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Posts Tagged ‘addicts’

Drug addicts decrease but trafficking swells

In Uncategorized on January 8, 2011 at 11:31 am

The number of people addicted to drugs is slowly reducing, but drug trafficking is on the increase, this was the estimation from the National Committee on AIDS, Drugs and Prostitution, which was held at a ceremony in Hanoi on Friday.

The ceremony was held in order to review the ‘fight on drugs’ over the last ten years.


Since 2007, the number of drug addicts has dropped to 146,000 people nationalwide. Most of them are unemployed and have left school at an early age.


However, younger addicts have increased. In 2001, the number of the addicts below 30 years of age accounted for nearly 58 percent. It has now skyrocketed to over 68 percent. Additionally, the number of people injecting drugs has also increase from 46 to 85 percent.


Furthermore, drug trafficking in Vietnam has changed with now the appearance of new types of ‘crystal synthetic drugs’. This is causing authorities some difficulty in detecting this new form of drug.


Attending the ceremony, Truong Tan Sang, Politburo member and permanent member of the Party’s Central Committee Secretariat, has ordered relevant authorities to increase the fight against the HIV/AIDS, drugs and prostitution.


He said, more investment should be made in building rehabilitation centers and job-training centers should assist in the reintegration, of those that had drug problems, back into the community.

Source: SGGP

Detox centres focus on vocational training for reformed addicts

In Uncategorized on June 26, 2010 at 4:42 pm




Detox centres focus on vocational training for reformed addicts


QĐND – Saturday, June 26, 2010, 21:17 (GMT+7)

Deputy Prime Minister Truong Vinh Trong has asked detoxification centres across the country to pay due attention to vocational training to help drug addicts reintegrate into the community.


“Only when reformed addicts receive community support to earn a living, will the rate of relapses fall,” Mr Trong said during a fact-finding tour of Social Labour and Education Centre No2 in Nghe An province on June 26.


He said drugs are a threat to humankind, for they erode morality, break up families and cause social disorder. He stressed that drug addiction is also one of the major causes of HIV/AIDS.


He shared challenges officials and staff of the centre face, noting that it’s difficult to help addicts detoxify, but it’s more difficult to prevent them from relapsing.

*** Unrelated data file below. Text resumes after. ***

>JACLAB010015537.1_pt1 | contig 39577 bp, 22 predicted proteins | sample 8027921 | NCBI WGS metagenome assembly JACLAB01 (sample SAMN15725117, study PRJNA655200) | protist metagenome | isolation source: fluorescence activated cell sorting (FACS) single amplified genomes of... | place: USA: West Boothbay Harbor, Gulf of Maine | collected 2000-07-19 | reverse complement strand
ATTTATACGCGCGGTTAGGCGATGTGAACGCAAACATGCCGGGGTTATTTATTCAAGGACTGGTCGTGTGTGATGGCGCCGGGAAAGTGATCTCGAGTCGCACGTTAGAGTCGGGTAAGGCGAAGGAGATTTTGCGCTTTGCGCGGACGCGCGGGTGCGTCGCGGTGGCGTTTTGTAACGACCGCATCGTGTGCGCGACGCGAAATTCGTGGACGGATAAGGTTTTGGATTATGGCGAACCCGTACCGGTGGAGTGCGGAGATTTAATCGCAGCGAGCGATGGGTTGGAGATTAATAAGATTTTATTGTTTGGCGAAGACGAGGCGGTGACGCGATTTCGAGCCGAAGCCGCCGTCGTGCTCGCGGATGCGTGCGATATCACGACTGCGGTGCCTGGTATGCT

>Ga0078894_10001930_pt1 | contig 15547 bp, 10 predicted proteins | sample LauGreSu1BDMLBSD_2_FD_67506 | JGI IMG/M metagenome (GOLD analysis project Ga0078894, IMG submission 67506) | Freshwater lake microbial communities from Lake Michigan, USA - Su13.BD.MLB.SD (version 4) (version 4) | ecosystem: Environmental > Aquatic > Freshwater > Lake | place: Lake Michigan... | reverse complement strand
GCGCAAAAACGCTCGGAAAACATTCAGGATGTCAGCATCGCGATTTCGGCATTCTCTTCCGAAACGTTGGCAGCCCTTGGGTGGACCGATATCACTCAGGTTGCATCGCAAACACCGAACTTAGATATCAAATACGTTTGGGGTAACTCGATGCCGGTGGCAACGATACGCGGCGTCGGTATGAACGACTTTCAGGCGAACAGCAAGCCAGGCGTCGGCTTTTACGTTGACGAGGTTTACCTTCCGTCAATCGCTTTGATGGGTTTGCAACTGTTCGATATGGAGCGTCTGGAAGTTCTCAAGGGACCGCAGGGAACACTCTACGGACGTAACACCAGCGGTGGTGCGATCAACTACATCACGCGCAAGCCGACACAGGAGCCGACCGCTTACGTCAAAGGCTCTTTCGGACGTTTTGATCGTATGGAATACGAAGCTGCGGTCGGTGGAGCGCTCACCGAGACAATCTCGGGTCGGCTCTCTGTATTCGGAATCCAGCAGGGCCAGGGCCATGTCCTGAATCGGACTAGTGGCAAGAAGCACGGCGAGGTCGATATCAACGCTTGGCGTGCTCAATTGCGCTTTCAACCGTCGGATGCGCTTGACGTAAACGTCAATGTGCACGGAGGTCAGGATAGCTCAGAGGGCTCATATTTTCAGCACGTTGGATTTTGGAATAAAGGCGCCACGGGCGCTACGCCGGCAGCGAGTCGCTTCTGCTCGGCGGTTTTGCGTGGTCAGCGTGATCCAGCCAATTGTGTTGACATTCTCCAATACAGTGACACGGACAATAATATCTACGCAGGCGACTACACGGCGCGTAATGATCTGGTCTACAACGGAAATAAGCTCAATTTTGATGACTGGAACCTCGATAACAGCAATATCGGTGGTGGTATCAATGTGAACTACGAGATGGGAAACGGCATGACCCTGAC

The Deputy PM asked centre teachers and staff to improve vocational training and help addicts stay away from drugs, reintegrate into community and become good citizens. He also asked the managers to expand production to improve 250 addicts’ daily meals at the centre.


Since 2003, the centre has received 1,656 drug addicts of whom 1,389 have been released back into the community. Most of them have been trained in welding, home electricity maintenance and handicrafts.


Source: VOV


Source: QDND

Junkies and junk-food addicts share craving mechanism

In Uncategorized on March 29, 2010 at 9:54 am

The same molecular pathways that steer people into drug addiction also lie behind the craving to overeat, driving individuals into obesity, a new study suggests.


The research, based on lab animals, bolsters long-standing suspicions that addiction to pleasure stems from overstimulus of a key reward mechanism in the brain, its authors say.


Publishing online in the journal Nature Neuroscience, scientists at the Scripps Research Institute in Florida fed rats high-fat, high-calorie treats — bacon, sausage, cheesecake and so on — and watched the rodents bulk out dramatically.

File photo shows students eating lunch at a high school in Chicago, Illinois

The junk-food rats gobbled down twice as many calories as “control” rodents fed on a more balanced diet.


“When we removed the junk food and tried to put them on a nutritious diet — what we called the ‘salad bar option’ — they simply refused to eat,” said Paul Kenny, an associate professor.